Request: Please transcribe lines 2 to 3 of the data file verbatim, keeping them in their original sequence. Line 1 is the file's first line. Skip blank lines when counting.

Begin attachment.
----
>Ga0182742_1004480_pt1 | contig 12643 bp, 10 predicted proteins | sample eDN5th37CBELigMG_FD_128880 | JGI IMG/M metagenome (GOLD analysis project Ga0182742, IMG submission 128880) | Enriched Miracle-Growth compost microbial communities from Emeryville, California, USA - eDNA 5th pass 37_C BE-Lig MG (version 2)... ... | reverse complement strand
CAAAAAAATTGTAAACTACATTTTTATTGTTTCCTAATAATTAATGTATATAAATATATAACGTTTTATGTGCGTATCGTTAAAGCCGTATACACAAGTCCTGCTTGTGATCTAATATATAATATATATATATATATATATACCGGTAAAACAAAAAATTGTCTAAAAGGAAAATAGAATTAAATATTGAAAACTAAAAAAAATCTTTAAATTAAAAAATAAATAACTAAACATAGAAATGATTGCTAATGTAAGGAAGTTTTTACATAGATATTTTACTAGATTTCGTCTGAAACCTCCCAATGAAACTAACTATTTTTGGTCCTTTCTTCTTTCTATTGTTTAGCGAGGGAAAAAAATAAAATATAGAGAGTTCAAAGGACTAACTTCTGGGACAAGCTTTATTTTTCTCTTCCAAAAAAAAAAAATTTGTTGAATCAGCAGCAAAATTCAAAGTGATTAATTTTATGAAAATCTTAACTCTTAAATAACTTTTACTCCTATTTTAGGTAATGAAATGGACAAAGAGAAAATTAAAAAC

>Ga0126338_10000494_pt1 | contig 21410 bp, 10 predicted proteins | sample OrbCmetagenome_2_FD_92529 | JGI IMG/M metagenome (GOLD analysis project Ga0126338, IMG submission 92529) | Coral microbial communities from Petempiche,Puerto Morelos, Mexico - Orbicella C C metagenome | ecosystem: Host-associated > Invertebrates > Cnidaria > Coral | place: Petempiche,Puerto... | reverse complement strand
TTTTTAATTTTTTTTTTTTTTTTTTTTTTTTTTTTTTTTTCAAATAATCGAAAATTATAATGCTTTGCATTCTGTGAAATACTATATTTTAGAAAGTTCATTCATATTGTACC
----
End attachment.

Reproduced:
CAAAAAAATTGTAAACTACATTTTTATTGTTTCCTAATAATTAATGTATATAAATATATAACGTTTTATGTGCGTATCGTTAAAGCCGTATACACAAGTCCTGCTTGTGATCTAATATATAATATATATATATATATATATACCGGTAAAACAAAAAATTGTCTAAAAGGAAAATAGAATTAAATATTGAAAACTAAAAAAAATCTTTAAATTAAAAAATAAATAACTAAACATAGAAATGATTGCTAATGTAAGGAAGTTTTTACATAGATATTTTACTAGATTTCGTCTGAAACCTCCCAATGAAACTAACTATTTTTGGTCCTTTCTTCTTTCTATTGTTTAGCGAGGGAAAAAAATAAAATATAGAGAGTTCAAAGGACTAACTTCTGGGACAAGCTTTATTTTTCTCTTCCAAAAAAAAAAAATTTGTTGAATCAGCAGCAAAATTCAAAGTGATTAATTTTATGAAAATCTTAACTCTTAAATAACTTTTACTCCTATTTTAGGTAATGAAATGGACAAAGAGAAAATTAAAAAC

>Ga0126338_10000494_pt1 | contig 21410 bp, 10 predicted proteins | sample OrbCmetagenome_2_FD_92529 | JGI IMG/M metagenome (GOLD analysis project Ga0126338, IMG submission 92529) | Coral microbial communities from Petempiche,Puerto Morelos, Mexico - Orbicella C C metagenome | ecosystem: Host-associated > Invertebrates > Cnidaria > Coral | place: Petempiche,Puerto... | reverse complement strand